When the Armistice took place on 11 Novem­ber 1918, it was feared that the WRAF would be im­me­di­ately dis­banded. How­ever, with the for­ma­tion of the Army of Oc­cu­pa­tion, the women’s ser­vices were ex­panded to en­able men to be re­leased from the forces. The first WRAF de­tach­ment left for France on 24 March 1919, then in April came the thrilling an­nounce­ment that se­lected vol­un­teers would join the RAF on the Rhine in Cologne. Of nearly 1,100

WAAFs served in the same con­di­tions as men, al­though their wage was twothirds that of RAF mem­bers

WRAFs serv­ing abroad by Septem­ber 1919, over half worked in Ger­many, mainly as do­mes­tics, store­women, clerks, tele­phon­ists, nurses and driv­ers. Known as the ‘Ladies of the Rhine’, they cap­tured the at­ten­tion of lo­cal res­i­dents and of the Al­lied troops sta­tioned there. Pro­vid­ing im­por­tant sup­port ser­vices, they also helped to raise RAF morale by stag­ing social events.

Over­seas ser­vice was brief, how­ever. By Novem­ber the WRAF had left Ger­many, and in March 1920 the last mem­bers de­parted France. In Bri­tain post-war economies meant the de­mo­bil­i­sa­tion of Im­mo­biles in July 1919, and then Mo­biles by Novem­ber, ex­cept for a few re­tained for wind­ing-up op­er­a­tions. The last WRAFs left their posts on 1 April 1920, Alice Chauncey re­call­ing: “There was a great still­ness in the camp… The huts that night were peo­pled with ghosts of the past – the spir­its of suc­cess and fail­ure, of hon­est effort and en­deav­our, also of com­rade­ship, of loy­alty and – best of all – ser­vice.”

Pre­par­ing for a sec­ond war

The WRAF had proved an in­valu­able as­set to the RAF, and in March 1920 the WRAF Old Com­rades As­so­ci­a­tion was formed, with branches and mem­bers na­tion­wide. As the pos­si­bil­ity of war resur­faced, its rules in­cluded the ob­jec­tive “to en­cour­age pre­pared­ness to help the coun­try in time of need”. Sev­eral women’s or­gan­i­sa­tions were in­volved in the de­ci­sion to cre­ate an of­fi­cial women’s aux­il­iary de­fence ser­vice to re­lieve army and RAF per­son­nel of non-com­bat­ant du­ties, and the Aux­il­iary Ter­ri­to­rial Ser­vice (ATS) was es­tab­lished in Septem­ber 1938.

Ev­ery county raised sev­eral com­pa­nies at­tached to lo­cal (male) army Ter­ri­to­rial units, one in each the­o­ret­i­cally RAF ATS com­pany, later af­fil­i­ated with Royal Aux­il­iary Air Force squadrons. How­ever, these sep­a­rated when a des­ig­nated women’s air ser­vice was formed in June 1939: the Women’s Aux­il­iary Air Force (WAAF). Closely con­nected to the RAF, mem­bers of the WAAF were in­tended to re­place male RAF per­son­nel where pos­si­ble and it was mo­bilised in Au­gust 1939.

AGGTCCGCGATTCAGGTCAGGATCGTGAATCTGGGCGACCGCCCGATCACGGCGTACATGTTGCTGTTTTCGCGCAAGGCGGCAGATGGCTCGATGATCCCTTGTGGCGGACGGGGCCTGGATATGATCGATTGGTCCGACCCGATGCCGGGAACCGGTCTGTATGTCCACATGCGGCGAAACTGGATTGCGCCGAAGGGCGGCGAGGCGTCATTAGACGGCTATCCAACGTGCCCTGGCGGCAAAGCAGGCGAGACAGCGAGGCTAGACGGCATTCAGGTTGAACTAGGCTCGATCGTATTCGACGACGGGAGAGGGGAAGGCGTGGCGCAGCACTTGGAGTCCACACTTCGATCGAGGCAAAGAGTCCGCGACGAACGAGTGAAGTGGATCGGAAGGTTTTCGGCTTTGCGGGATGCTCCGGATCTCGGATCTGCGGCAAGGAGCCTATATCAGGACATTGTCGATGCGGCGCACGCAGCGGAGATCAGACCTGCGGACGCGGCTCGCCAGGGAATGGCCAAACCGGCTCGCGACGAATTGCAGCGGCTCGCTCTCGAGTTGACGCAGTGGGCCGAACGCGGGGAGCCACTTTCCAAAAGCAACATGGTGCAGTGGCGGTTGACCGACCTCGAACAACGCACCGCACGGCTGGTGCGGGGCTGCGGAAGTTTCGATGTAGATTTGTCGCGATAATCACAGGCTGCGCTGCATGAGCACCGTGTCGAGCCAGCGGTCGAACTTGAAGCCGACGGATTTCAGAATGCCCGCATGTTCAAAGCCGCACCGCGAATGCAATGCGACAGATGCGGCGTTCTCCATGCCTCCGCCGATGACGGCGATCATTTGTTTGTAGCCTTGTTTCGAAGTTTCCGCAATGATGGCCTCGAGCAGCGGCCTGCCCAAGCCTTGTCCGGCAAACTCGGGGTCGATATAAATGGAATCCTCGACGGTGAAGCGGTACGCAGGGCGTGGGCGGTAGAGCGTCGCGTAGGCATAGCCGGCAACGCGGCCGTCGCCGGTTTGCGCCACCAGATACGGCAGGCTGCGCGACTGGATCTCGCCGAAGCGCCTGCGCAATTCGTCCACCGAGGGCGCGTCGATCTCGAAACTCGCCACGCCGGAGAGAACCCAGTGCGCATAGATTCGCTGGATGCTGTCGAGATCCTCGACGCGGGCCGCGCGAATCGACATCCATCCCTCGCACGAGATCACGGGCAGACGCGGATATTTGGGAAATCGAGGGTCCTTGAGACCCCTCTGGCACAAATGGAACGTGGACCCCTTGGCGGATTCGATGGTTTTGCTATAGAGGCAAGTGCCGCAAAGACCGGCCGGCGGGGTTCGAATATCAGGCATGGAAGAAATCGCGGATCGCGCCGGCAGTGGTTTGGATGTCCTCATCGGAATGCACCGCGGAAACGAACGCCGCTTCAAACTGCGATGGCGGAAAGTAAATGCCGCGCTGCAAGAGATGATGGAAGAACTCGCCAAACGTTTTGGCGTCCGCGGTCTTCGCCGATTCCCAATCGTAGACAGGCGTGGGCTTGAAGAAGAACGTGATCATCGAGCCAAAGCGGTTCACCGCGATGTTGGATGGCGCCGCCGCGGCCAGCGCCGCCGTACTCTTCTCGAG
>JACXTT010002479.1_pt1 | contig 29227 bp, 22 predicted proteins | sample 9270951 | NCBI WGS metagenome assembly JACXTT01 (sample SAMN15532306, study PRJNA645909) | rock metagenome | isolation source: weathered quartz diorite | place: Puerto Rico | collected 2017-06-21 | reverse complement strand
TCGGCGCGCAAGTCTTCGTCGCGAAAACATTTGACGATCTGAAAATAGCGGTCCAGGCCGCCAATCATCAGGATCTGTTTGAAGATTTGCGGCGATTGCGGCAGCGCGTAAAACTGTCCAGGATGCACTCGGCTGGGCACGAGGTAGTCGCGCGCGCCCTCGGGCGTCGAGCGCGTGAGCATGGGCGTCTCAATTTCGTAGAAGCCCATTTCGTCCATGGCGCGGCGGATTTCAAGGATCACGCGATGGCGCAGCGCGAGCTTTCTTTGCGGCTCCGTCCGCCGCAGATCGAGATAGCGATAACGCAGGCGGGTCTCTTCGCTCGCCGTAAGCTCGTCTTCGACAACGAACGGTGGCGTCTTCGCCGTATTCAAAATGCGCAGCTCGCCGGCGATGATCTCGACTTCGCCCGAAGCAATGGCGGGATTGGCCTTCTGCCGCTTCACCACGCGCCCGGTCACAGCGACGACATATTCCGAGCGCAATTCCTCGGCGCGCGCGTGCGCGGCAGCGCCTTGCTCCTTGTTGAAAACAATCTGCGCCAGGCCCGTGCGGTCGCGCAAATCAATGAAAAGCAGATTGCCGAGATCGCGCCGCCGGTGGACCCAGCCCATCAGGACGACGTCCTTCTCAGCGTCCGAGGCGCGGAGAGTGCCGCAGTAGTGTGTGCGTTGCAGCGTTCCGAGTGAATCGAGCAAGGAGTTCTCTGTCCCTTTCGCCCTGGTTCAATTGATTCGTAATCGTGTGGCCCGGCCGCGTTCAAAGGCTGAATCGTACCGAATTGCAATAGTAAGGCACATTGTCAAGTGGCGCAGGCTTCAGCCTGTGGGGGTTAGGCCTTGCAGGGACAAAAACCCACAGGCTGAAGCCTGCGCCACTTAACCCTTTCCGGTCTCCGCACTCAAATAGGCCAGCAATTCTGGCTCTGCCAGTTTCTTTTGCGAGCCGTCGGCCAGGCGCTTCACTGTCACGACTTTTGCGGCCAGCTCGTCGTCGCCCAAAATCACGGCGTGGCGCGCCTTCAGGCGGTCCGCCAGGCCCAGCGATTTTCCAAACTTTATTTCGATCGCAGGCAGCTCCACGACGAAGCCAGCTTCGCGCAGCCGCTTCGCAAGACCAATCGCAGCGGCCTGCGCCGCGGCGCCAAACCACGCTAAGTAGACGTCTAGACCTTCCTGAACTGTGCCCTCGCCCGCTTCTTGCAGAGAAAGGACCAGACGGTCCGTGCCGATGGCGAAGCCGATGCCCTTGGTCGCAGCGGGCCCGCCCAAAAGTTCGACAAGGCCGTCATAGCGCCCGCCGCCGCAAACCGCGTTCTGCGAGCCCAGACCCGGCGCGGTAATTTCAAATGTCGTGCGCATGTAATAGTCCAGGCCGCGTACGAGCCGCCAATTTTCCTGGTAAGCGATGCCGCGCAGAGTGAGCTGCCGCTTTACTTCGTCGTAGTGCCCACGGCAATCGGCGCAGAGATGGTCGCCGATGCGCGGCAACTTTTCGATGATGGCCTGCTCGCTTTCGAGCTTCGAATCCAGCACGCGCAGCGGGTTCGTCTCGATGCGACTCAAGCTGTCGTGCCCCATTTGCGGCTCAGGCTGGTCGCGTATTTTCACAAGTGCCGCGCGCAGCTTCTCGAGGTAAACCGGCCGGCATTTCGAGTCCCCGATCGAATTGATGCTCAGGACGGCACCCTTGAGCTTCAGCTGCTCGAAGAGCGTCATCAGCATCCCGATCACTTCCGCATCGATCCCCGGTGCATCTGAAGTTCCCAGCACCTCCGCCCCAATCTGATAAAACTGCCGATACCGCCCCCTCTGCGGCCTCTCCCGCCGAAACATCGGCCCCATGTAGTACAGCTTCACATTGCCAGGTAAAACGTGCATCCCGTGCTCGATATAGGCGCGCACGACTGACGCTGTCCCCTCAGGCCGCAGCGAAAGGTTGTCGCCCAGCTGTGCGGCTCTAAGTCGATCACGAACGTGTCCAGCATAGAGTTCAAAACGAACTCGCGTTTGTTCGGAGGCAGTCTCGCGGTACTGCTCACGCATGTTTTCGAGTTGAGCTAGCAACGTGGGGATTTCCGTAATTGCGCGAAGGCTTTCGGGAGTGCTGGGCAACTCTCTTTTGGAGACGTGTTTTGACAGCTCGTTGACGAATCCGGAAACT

The dec­la­ra­tion of war in Septem­ber prompted a re­cruit­ment drive, and within months tens of thou­sands had ap­plied. Re­cruits, from all social back­grounds and from as far afield as the do­min­ions and colonies, were typ­i­cally young, ad­ven­tur­ous

and pa­tri­otic. WAAFs signed on for four years, or the du­ra­tion of the war; the age re­quire­ment of 18–43 was later ex­tended to 17½–44. Many RAF sta­tions were ini­tially un­pre­pared for the in­flux of novice air­women, some hav­ing no suit­able WAAF quar­ters, uni­forms or jobs. “When I first joined in Septem­ber 1939 I had no uni­form,” re­mem­bered Daisy Hills. “Af­ter two or three weeks I was is­sued with an RAF blue-belted rain­coat and beret with a me­tal RAF badge to pin on it… A few lucky ones had grey lisle stock­ings and flat, black-laced shoes – not al­ways fit­ting.” Many re­cruits were still wear­ing sum­mer frocks and san­dals when the weather turned cold; uni­form tu­nics and skirts were still not ready, so women were given cardi­gans and fleecy rain­coat lin­ings.

The win­ter of 1939/40 was one of the cold­est on record, and on some sta­tions, like ice-bound Thor­ney Is­land in West Sus­sex, WAAFs re­ceived air­men’s great­coats. Dorothy Kelly re­called how, work­ing on wet, gale-swept air­fields, “Our great­coats were great.” WAAF liv­ing quar­ters were ini­tially in­ad­e­quate, of­ten over­crowded, cold and damp, lack­ing recre­ational rooms or space for dry­ing and iron­ing clothes, and with un­sat­is­fac­tory san­i­tary fa­cil­i­ties. By May 1940, 27 per cent of re­cruits over­all had re­quested dis­charge. It was a mat­ter of great con­cern, but un­in­ten­tion­ally per­formed a se­lec­tion process: those who re­mained were re­silient and had been forged to­gether through ad­ver­sity.

Bet­ter con­di­tions

From spring 1940 im­prove­ments be­gan in all ar­eas. Ba­sic train­ing was usu­ally fol­lowed by spe­cialised trade train­ing, in mixed classes and un­der high pres­sure. Rank badges were mod­elled on those of air­men and WAAFs served in the same con­di­tions as men, with the same equip­ment, fully sub­sti­tut­ing for the RAF, al­though their wage was two-thirds that of RAF mem­bers.